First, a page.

Our Aging Families


Our Aging Families

Encouraging New Conversations between Parents and Adult Children

By Ron Taffel

September/October 2022


Over the last 30 years, interactions between adult children and their aging parents have been changing in ways that have brought about a fundamental shift in what they want from therapy, and need from each other. As adult children craft their own lives—experiencing new vulnerability as they grapple with the hard demands of work, love, and having or not having kids—their parents are experiencing a parallel process of vulnerability and change. They’re growing older, and must wrestle with the challenges that aging brings, including a shifting sense of identity and sometimes physical and cognitive decline.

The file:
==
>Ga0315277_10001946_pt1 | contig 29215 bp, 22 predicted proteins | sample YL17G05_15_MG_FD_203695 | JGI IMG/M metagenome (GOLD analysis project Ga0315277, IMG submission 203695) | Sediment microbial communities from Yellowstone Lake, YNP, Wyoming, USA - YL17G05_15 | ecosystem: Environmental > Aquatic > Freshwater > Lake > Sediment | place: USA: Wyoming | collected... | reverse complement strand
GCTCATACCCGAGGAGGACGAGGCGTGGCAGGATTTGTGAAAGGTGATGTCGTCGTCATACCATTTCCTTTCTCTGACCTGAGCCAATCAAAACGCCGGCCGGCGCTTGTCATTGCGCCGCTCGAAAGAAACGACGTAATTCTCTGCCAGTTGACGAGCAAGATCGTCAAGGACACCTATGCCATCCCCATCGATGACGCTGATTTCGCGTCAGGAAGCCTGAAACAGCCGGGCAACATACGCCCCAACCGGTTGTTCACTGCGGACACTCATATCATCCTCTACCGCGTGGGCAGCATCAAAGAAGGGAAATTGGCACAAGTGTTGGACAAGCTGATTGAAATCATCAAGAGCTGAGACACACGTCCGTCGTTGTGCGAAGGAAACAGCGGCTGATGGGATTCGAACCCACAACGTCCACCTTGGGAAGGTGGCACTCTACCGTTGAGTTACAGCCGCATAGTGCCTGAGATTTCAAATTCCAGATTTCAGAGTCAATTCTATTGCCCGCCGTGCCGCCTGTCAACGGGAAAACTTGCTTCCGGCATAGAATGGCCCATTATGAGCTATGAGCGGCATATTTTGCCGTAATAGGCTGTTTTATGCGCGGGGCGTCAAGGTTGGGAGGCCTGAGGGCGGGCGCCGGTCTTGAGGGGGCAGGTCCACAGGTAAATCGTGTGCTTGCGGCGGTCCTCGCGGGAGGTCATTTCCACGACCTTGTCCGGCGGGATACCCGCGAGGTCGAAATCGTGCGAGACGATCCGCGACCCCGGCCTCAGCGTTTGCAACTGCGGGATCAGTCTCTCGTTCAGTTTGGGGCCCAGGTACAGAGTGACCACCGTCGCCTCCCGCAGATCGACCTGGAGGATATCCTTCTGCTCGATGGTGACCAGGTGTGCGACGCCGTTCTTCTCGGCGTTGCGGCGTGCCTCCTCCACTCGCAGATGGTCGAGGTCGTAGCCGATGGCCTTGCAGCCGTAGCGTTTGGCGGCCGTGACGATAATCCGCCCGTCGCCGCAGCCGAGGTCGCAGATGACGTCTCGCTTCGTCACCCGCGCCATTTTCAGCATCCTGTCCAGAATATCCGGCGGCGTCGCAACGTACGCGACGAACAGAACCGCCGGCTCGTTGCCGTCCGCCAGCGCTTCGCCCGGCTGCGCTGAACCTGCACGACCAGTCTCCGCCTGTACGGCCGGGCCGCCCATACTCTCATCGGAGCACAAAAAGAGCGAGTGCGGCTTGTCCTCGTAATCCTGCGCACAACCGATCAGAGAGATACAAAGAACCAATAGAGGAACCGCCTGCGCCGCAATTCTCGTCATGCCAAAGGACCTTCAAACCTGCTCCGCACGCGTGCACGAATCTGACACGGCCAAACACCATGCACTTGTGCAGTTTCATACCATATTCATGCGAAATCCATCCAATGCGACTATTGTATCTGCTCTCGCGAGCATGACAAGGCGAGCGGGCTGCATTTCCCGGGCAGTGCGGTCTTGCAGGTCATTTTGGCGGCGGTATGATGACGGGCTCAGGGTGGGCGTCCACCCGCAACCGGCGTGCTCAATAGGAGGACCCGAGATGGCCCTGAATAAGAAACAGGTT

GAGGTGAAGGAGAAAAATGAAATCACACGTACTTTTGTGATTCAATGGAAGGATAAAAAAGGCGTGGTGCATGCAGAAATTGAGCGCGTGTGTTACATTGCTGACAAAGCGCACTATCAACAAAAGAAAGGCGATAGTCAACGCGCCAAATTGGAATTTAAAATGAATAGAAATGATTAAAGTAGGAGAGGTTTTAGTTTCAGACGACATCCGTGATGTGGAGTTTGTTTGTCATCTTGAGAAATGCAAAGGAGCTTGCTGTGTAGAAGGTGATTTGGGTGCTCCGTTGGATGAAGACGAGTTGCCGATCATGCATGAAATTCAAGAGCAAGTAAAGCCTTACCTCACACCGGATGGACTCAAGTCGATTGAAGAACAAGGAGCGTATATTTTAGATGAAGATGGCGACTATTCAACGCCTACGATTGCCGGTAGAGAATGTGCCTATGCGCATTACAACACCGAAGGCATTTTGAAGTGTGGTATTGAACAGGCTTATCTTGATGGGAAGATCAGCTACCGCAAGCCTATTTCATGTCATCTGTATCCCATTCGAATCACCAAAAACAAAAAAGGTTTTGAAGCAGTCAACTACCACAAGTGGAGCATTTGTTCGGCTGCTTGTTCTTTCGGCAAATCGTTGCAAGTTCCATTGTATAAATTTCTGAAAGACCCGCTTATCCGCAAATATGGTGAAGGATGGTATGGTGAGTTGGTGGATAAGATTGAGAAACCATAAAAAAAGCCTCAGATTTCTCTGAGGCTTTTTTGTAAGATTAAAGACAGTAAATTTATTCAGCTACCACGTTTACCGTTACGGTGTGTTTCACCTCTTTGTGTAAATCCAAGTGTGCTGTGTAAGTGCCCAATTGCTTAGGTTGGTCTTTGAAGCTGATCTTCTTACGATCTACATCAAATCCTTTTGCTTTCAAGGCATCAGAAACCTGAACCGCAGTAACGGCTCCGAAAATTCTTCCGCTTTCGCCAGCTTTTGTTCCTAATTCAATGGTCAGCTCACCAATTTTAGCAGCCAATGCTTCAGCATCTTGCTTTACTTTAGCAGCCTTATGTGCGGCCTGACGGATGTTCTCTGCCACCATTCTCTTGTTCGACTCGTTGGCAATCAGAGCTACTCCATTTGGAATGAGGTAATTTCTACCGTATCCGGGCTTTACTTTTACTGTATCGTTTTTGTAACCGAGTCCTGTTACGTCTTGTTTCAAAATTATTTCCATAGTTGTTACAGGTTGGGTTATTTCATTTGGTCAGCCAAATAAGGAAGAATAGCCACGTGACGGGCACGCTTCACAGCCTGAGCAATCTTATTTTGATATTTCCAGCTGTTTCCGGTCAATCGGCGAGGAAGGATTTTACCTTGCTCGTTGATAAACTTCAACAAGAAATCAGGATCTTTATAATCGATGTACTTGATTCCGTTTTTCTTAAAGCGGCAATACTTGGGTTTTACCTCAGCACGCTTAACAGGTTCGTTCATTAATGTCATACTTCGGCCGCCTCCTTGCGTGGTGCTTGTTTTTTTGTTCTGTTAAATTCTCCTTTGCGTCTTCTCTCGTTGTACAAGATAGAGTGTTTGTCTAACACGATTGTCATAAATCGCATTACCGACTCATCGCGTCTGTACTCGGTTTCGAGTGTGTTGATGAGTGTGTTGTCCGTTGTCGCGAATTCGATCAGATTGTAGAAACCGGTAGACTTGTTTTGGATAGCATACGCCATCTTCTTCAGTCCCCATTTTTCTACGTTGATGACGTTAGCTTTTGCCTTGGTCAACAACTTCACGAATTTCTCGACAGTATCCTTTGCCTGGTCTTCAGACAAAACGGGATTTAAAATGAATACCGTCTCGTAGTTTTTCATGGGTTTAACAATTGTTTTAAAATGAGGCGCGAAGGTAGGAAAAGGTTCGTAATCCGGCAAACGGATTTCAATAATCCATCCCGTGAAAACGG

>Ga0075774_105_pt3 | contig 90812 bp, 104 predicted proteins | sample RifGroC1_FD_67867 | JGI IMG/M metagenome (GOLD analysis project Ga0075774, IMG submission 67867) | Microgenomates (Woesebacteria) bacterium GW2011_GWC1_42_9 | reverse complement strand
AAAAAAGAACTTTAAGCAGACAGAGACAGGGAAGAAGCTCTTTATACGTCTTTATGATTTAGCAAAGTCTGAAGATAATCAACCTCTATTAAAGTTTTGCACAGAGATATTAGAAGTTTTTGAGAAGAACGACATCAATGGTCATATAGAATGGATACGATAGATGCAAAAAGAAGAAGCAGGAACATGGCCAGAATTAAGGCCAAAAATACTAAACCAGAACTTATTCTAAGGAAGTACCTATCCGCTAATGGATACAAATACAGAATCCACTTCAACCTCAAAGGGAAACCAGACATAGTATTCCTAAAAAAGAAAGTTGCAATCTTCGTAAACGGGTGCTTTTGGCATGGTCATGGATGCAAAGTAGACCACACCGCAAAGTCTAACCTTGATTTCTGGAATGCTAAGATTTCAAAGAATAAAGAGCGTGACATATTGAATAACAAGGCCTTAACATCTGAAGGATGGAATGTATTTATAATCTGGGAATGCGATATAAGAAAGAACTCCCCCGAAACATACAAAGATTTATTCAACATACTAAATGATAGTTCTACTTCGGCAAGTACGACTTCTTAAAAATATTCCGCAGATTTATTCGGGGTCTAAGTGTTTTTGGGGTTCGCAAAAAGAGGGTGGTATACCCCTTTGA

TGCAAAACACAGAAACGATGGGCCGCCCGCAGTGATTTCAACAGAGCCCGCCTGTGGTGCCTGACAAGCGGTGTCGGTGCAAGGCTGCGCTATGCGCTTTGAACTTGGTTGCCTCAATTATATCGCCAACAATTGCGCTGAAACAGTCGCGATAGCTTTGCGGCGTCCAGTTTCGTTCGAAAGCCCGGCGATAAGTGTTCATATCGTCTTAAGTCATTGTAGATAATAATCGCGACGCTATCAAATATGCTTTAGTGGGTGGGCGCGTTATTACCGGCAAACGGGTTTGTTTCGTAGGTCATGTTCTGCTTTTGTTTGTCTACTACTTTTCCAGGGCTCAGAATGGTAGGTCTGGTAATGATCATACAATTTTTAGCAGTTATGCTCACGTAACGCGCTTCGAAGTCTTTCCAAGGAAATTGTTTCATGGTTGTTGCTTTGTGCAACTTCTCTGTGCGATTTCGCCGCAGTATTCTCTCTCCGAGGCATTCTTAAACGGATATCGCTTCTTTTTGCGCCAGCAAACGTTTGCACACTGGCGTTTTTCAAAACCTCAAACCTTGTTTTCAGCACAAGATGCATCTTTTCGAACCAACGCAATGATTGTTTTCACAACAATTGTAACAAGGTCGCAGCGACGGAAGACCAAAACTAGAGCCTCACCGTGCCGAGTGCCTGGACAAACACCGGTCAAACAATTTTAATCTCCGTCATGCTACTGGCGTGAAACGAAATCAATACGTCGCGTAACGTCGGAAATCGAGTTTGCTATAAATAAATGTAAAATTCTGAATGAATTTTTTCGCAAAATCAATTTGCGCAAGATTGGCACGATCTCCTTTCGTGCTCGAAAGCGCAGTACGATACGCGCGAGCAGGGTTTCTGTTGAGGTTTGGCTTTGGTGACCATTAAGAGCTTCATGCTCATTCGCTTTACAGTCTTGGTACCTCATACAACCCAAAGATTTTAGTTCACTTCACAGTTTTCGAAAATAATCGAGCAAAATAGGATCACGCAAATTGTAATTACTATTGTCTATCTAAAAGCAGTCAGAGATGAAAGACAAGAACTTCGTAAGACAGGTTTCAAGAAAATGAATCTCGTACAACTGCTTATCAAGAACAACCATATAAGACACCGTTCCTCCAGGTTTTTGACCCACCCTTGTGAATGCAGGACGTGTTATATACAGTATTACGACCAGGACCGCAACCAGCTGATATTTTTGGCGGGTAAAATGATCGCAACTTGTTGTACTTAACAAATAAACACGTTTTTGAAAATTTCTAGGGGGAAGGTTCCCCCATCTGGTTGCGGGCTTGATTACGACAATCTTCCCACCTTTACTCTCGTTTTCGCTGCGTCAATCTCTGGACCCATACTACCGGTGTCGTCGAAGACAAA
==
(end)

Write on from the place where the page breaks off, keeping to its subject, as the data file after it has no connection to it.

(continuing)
This phenomenon might seem timeworn, but these days, adult children are having kids significantly later than generations past. This, of course, means that their parents are older by the time this parallel process occurs. So when elder parents and adult children, alone or together, come to us for therapy, they often feel a sense of urgency that their time for healing family rifts is running out.

In March 2020, that anxiety went into overdrive. I’ve spent decades as a director of a large psychotherapy institute in New York City and a private practitioner working with parents and children, and I’ve never seen such a sudden shift in family dynamics as when the pandemic hit. When lockdowns and the specter of illness exposed already existing fault lines and threw our relationships and communities into disarray, it made us think harder about our connections and…

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Topic: Aging

Tags: Aging | Older people



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